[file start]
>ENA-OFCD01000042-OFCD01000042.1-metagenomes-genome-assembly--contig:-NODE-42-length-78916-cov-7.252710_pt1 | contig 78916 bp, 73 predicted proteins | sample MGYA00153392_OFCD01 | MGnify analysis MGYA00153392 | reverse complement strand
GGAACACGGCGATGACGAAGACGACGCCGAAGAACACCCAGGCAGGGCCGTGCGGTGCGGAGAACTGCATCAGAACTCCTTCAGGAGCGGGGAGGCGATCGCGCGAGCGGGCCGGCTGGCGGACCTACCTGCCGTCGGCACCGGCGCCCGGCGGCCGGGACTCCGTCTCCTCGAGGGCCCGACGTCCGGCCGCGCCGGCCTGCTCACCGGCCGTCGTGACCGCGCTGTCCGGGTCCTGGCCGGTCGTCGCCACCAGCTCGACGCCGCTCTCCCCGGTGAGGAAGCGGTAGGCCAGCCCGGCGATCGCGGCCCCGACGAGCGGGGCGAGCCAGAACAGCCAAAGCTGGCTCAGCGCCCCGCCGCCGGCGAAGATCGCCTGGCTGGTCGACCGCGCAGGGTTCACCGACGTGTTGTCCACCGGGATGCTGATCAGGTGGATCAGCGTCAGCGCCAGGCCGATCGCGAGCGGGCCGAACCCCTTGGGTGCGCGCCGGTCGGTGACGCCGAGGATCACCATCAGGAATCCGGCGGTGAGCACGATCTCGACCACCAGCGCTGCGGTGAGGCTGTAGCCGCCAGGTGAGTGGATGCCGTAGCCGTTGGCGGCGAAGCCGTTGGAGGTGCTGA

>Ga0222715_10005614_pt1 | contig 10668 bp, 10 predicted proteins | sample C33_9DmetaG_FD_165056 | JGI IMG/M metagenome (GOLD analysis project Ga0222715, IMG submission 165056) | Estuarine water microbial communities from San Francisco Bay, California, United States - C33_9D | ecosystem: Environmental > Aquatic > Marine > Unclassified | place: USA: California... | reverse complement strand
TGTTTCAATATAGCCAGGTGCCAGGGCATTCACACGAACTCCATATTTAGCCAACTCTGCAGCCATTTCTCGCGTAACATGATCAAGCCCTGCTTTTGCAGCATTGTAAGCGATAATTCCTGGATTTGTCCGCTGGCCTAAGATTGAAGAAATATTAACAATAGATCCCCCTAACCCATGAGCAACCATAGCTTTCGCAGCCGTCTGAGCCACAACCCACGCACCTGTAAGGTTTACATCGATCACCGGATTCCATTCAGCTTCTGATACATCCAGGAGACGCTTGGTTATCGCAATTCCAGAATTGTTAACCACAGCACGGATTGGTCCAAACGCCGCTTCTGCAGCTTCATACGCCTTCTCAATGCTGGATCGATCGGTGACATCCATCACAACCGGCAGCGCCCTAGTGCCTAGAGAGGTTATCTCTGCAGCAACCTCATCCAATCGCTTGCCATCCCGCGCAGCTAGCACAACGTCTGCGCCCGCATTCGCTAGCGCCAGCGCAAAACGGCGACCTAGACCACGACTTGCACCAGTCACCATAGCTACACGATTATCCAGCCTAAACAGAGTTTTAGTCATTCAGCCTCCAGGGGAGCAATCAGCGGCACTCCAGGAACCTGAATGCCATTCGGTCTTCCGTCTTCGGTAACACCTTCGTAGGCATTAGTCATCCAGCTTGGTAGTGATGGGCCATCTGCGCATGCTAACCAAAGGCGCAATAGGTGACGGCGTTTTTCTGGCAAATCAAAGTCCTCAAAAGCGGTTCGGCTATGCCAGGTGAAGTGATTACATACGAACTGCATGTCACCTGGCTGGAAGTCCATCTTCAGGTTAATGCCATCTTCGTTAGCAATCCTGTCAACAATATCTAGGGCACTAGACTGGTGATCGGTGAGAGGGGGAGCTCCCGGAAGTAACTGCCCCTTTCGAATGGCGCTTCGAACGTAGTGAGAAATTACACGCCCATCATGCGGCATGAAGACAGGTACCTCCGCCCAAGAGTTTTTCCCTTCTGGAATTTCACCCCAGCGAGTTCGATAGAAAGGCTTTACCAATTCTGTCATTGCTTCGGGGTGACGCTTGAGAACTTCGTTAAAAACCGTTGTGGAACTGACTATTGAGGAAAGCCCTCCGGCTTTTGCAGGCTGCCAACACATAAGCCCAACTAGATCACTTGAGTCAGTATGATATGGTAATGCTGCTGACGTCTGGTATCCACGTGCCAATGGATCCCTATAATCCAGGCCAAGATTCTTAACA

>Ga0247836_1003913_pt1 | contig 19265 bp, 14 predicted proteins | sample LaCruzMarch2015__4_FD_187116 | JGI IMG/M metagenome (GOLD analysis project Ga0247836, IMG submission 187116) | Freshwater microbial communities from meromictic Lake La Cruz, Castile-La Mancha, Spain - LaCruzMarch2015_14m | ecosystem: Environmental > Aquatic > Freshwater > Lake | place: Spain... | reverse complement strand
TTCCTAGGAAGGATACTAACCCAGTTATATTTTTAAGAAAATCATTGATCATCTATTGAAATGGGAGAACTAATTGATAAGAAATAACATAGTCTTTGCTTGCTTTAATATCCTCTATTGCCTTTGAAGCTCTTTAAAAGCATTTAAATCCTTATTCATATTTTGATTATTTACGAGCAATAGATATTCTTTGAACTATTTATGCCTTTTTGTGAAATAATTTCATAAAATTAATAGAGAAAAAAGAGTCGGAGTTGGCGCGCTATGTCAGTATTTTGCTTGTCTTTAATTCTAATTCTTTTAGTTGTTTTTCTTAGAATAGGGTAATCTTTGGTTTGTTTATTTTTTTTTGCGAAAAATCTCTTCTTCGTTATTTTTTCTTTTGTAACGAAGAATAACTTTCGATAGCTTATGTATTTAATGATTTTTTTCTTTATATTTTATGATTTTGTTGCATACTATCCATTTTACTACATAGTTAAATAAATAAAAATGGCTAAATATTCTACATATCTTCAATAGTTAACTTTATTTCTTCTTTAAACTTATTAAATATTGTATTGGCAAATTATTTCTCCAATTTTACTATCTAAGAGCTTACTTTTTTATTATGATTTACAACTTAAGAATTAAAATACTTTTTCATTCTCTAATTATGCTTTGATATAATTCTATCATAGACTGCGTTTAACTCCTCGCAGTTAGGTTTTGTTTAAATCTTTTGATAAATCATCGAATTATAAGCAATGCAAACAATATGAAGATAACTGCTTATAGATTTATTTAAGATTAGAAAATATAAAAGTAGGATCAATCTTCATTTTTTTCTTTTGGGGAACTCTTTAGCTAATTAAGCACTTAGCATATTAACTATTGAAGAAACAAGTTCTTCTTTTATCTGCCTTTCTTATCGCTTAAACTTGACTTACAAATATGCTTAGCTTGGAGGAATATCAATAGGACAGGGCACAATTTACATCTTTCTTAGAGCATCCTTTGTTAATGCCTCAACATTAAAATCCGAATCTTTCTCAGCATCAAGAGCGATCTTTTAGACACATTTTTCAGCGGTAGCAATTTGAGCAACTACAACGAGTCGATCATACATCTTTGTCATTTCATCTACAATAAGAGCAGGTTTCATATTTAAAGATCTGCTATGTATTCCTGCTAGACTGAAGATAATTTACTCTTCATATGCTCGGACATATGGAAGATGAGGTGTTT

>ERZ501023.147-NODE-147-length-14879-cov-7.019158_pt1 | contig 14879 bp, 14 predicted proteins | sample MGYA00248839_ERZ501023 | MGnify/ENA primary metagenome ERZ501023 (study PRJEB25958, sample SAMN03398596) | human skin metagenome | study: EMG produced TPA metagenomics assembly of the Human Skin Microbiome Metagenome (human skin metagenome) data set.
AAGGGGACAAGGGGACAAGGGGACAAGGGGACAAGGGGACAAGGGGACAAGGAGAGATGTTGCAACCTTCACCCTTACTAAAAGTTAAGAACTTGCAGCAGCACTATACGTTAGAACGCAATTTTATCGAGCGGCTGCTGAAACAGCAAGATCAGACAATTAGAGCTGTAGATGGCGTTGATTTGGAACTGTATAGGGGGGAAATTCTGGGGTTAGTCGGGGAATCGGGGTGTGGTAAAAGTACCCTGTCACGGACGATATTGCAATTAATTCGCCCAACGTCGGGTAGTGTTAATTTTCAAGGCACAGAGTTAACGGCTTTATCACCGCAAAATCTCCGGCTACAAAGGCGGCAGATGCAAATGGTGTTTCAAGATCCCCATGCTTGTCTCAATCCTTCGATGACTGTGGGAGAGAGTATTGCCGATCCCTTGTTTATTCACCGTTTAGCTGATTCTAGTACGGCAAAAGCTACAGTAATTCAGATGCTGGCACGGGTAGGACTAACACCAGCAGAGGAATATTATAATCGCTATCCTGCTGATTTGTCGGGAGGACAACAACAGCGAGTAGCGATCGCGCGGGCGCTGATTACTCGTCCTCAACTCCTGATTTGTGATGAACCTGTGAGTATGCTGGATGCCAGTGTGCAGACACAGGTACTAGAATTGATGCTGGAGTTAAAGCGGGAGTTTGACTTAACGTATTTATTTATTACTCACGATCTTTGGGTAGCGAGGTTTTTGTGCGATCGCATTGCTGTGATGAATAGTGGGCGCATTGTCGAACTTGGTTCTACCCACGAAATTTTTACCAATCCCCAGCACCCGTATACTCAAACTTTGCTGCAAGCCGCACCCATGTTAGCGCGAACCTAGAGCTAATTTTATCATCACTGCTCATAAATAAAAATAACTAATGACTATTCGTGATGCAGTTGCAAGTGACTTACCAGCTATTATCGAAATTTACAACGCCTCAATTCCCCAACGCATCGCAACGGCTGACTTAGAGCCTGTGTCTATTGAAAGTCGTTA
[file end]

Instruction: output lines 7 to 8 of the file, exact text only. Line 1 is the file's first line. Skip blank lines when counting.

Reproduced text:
>ERZ501023.147-NODE-147-length-14879-cov-7.019158_pt1 | contig 14879 bp, 14 predicted proteins | sample MGYA00248839_ERZ501023 | MGnify/ENA primary metagenome ERZ501023 (study PRJEB25958, sample SAMN03398596) | human skin metagenome | study: EMG produced TPA metagenomics assembly of the Human Skin Microbiome Metagenome (human skin metagenome) data set.
AAGGGGACAAGGGGACAAGGGGACAAGGGGACAAGGGGACAAGGGGACAAGGAGAGATGTTGCAACCTTCACCCTTACTAAAAGTTAAGAACTTGCAGCAGCACTATACGTTAGAACGCAATTTTATCGAGCGGCTGCTGAAACAGCAAGATCAGACAATTAGAGCTGTAGATGGCGTTGATTTGGAACTGTATAGGGGGGAAATTCTGGGGTTAGTCGGGGAATCGGGGTGTGGTAAAAGTACCCTGTCACGGACGATATTGCAATTAATTCGCCCAACGTCGGGTAGTGTTAATTTTCAAGGCACAGAGTTAACGGCTTTATCACCGCAAAATCTCCGGCTACAAAGGCGGCAGATGCAAATGGTGTTTCAAGATCCCCATGCTTGTCTCAATCCTTCGATGACTGTGGGAGAGAGTATTGCCGATCCCTTGTTTATTCACCGTTTAGCTGATTCTAGTACGGCAAAAGCTACAGTAATTCAGATGCTGGCACGGGTAGGACTAACACCAGCAGAGGAATATTATAATCGCTATCCTGCTGATTTGTCGGGAGGACAACAACAGCGAGTAGCGATCGCGCGGGCGCTGATTACTCGTCCTCAACTCCTGATTTGTGATGAACCTGTGAGTATGCTGGATGCCAGTGTGCAGACACAGGTACTAGAATTGATGCTGGAGTTAAAGCGGGAGTTTGACTTAACGTATTTATTTATTACTCACGATCTTTGGGTAGCGAGGTTTTTGTGCGATCGCATTGCTGTGATGAATAGTGGGCGCATTGTCGAACTTGGTTCTACCCACGAAATTTTTACCAATCCCCAGCACCCGTATACTCAAACTTTGCTGCAAGCCGCACCCATGTTAGCGCGAACCTAGAGCTAATTTTATCATCACTGCTCATAAATAAAAATAACTAATGACTATTCGTGATGCAGTTGCAAGTGACTTACCAGCTATTATCGAAATTTACAACGCCTCAATTCCCCAACGCATCGCAACGGCTGACTTAGAGCCTGTGTCTATTGAAAGTCGTTA